The Sundance Suite is located on the upper level and overlooks the ponds and gardens. It exudes Western charm, with a wagon wheel chandelier hanging from a cathedral ceiling, a stone fireplace with a six-shooter on the mantle and another hanging from the bed post, along with a rocking chair resting on a cowhide rug. There are even swinging doors to the bathroom; whiskey barrels are retrofitted with copper sinks.
The lower level includes the Wine Cellar Room, which has a French Country feel and a direct view of the fern garden. The Apple Cellar Room, also on the lower level, has direct access to the outdoor patio and a spectacular view of the orchard.
“I wanted one room that centered on the apple orchard,” says Rich. Each room has a flat-screen TV, an in-room music satellite system and either a Jacuzzi tub or spacious shower.
Breakfast is provided at the large kitchen table, located on the main level, but guests are on their own for lunch and dinner. A theater room with rustic furniture includes a 60-inch flat-screen TV and an extensive movie selection. Just off the theater room is a bar, used primarily for social functions. Guests are encouraged to bring their own food and alcohol. Down the hall is a mini-spa with pedicure chairs and room for couples’ massages. Spa services are available by reservation.
Off the house is a patio with a hot tub and outdoor kitchen. The inn is heated by a corn boiler that was purchased from Denmark and is fed with locally grown corn.
Copperstone Inn is popular for wedding parties, family reunions or people just looking to unwind in the country. Guests come from Chicago, as well as neighboring communities, and must be adults, unless the entire house is rented. “It’s a great place to get away, especially if your kids have a babysitter or are staying with family,” says Rich. Room rates for the Copperstone Inn range from $179 to $399 per night, depending on the season and the suite. Weekends are booked months in advance.
Debbie Maier and Don Carone of Chicago have stayed at the inn on several occasions. They travel extensively for their jobs – Maier is a motivational speaker and Carone works for a lighting and trucking entertainment company. The couple discovered Copperstone on a trip to Blackhawk Farms Raceway in South Beloit, where they race formula cars as a hobby. They have stayed in each of the seven rooms at least once.
“It’s our little retreat out of the city,” says Maier. “For us, the Inn is very warm and welcoming. It reminds me of an old English countryside house, someplace in Italy with unique character. It’s like a new experience every time. The staff is amazing, the food is incredible and the rooms are spotless. It’s a high-end experience in a small town.”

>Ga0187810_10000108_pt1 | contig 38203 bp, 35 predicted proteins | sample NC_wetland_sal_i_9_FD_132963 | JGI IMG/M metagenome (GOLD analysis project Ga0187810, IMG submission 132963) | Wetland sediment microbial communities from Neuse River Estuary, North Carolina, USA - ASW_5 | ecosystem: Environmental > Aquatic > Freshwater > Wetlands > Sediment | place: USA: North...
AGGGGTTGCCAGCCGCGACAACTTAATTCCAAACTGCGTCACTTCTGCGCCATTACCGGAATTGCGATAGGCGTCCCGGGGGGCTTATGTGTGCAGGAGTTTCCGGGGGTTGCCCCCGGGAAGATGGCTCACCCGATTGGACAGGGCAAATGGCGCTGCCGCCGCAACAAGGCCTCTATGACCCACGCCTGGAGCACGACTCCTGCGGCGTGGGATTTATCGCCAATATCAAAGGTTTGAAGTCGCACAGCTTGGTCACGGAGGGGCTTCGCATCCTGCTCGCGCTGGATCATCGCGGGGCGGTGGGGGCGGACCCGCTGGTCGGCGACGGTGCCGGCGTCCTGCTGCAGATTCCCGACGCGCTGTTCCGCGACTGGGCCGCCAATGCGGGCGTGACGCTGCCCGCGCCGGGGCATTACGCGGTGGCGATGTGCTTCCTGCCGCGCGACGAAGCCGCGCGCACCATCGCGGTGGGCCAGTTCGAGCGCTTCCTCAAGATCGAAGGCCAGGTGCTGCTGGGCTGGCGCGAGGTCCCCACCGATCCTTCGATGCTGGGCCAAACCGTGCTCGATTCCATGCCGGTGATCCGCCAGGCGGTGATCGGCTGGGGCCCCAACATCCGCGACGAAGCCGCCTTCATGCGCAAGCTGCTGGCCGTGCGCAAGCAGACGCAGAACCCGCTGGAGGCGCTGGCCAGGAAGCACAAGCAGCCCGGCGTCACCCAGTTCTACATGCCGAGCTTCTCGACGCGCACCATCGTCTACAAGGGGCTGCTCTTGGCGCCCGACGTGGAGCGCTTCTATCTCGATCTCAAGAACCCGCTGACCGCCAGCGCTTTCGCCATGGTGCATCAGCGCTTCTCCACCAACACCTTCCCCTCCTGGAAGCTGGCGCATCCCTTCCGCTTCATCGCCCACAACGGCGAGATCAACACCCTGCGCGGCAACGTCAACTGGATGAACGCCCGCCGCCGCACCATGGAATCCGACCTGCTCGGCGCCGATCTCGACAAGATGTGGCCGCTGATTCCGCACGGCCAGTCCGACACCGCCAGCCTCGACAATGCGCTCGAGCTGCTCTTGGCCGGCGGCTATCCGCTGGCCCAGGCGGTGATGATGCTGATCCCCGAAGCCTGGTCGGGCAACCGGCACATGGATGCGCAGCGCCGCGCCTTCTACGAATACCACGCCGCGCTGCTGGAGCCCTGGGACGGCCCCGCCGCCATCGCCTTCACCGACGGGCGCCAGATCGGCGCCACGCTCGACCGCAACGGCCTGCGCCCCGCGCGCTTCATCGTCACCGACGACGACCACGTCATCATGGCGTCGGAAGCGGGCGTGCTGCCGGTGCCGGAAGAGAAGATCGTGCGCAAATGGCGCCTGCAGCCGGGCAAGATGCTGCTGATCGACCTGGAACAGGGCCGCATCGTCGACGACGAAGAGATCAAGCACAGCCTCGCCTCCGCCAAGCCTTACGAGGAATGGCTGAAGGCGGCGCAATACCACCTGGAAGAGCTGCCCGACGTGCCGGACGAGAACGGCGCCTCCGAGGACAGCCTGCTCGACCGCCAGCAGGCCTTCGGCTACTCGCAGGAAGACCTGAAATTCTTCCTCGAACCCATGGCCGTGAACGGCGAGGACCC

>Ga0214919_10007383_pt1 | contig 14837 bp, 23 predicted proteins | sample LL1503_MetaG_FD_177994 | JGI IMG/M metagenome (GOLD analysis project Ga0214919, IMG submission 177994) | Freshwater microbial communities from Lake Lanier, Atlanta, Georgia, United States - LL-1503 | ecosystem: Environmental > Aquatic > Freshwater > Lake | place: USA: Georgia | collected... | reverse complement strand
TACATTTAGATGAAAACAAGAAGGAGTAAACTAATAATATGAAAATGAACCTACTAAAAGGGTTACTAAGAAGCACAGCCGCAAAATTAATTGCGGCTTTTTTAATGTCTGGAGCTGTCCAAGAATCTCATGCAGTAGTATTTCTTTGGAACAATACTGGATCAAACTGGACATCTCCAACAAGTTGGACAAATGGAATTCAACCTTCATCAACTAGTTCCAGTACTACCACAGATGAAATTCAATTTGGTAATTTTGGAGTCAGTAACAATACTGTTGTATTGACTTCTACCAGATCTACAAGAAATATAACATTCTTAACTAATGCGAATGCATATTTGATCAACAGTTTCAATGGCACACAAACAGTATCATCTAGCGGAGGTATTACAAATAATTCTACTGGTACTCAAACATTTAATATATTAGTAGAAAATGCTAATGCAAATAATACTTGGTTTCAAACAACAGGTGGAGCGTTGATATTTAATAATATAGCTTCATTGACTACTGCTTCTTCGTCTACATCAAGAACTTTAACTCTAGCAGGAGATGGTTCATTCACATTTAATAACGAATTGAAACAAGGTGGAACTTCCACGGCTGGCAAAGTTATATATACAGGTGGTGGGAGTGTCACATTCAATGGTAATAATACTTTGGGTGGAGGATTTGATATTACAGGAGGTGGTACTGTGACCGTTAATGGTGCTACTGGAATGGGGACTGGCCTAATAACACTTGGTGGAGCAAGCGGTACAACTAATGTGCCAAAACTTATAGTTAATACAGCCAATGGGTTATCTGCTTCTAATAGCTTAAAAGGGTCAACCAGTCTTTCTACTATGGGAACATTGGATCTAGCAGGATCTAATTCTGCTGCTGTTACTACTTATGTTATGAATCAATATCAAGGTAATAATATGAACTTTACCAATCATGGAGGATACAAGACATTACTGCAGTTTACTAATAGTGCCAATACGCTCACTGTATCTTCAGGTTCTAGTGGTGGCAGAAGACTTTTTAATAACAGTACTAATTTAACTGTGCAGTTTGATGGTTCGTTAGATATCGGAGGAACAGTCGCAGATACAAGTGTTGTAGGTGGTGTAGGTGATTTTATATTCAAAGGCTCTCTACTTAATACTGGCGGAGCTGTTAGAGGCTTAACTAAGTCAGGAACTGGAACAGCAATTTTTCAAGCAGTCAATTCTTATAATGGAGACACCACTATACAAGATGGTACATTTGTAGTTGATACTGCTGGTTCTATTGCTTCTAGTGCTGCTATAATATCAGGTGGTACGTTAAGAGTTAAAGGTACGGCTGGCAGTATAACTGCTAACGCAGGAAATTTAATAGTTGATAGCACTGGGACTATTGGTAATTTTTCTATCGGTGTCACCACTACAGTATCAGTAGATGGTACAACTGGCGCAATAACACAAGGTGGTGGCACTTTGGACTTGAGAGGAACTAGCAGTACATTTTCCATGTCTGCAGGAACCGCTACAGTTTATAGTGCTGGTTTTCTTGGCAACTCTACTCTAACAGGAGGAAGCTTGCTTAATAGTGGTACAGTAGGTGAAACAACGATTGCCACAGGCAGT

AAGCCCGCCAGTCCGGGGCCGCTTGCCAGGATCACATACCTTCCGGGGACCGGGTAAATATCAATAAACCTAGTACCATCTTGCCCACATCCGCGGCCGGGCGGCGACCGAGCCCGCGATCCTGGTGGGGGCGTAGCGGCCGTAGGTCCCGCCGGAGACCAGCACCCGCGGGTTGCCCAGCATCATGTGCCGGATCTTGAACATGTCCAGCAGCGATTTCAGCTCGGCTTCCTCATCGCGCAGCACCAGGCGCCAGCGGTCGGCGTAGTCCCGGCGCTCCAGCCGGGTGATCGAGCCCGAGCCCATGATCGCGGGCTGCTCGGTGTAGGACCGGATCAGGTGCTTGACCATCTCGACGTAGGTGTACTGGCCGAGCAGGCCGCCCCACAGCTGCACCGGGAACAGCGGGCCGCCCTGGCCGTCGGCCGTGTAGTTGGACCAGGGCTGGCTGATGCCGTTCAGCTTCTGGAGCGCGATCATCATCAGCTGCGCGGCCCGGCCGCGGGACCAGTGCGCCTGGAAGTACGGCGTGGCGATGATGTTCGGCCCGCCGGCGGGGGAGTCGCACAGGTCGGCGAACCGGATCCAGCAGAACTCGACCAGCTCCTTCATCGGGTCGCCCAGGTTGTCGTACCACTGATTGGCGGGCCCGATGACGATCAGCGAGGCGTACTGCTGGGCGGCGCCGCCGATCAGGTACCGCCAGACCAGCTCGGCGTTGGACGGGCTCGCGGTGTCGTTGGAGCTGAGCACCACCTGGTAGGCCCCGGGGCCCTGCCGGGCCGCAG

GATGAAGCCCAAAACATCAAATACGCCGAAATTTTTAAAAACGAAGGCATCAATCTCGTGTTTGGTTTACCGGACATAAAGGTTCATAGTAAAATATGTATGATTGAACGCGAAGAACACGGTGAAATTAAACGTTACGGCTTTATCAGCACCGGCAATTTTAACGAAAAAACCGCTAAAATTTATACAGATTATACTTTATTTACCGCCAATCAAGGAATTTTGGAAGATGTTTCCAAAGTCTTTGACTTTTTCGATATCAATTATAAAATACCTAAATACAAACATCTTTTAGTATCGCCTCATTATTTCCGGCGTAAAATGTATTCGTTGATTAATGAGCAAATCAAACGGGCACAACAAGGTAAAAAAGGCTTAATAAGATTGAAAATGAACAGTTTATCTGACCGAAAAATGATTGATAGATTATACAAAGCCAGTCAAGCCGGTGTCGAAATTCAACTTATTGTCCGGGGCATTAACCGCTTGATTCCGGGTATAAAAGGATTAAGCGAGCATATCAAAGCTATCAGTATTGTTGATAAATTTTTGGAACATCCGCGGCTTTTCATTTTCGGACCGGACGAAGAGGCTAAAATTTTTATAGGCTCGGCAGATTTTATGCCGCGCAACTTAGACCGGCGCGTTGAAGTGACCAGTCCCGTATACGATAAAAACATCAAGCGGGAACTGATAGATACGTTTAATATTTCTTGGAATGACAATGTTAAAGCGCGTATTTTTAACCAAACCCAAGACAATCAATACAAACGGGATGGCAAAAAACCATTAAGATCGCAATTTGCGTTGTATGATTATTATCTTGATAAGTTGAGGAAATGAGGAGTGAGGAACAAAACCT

In 2010, the Spantons added a 12,000-square-foot wedding pavilion, after repeated requests from guests about getting married on the property. They started with a tent, which didn’t help, especially during a particularly cold October when it snowed and dropped to 27 degrees on the day of a wedding.
“If we were going to do weddings, I didn’t want to do them halfway,” Rich says. In addition to weddings, The Pavilion hosts special events and holiday parties for businesses and charities.
Kris Paulsgrove can’t say enough good things about Copperstone and The Pavilion. Last summer, her daughter Marissa married Kent Giardini at the wedding pavilion over the July 4th weekend, and the entire family stayed at the inn. “I never knew it was here,” says Paulsgrove, a Rockford resident. “We loved it. I’ve stayed at a bed-and-breakfast in Napa Valley and it’s very comparable. The renovations are wonderful and the grounds are superb. The staff was very accommodating, efficient and did a great job in every aspect.”
The Spantons love it, too, including young Fletcher. He’s starting to appreciate the beautiful surroundings and assortment of critters like bullfrogs, bass and rabbits. “We want our son to grow up at a place like this,” Rich says. “We want him to learn the value of hard work. He loves it here.”
So do many others, even if they can only call it home for a few days at a time.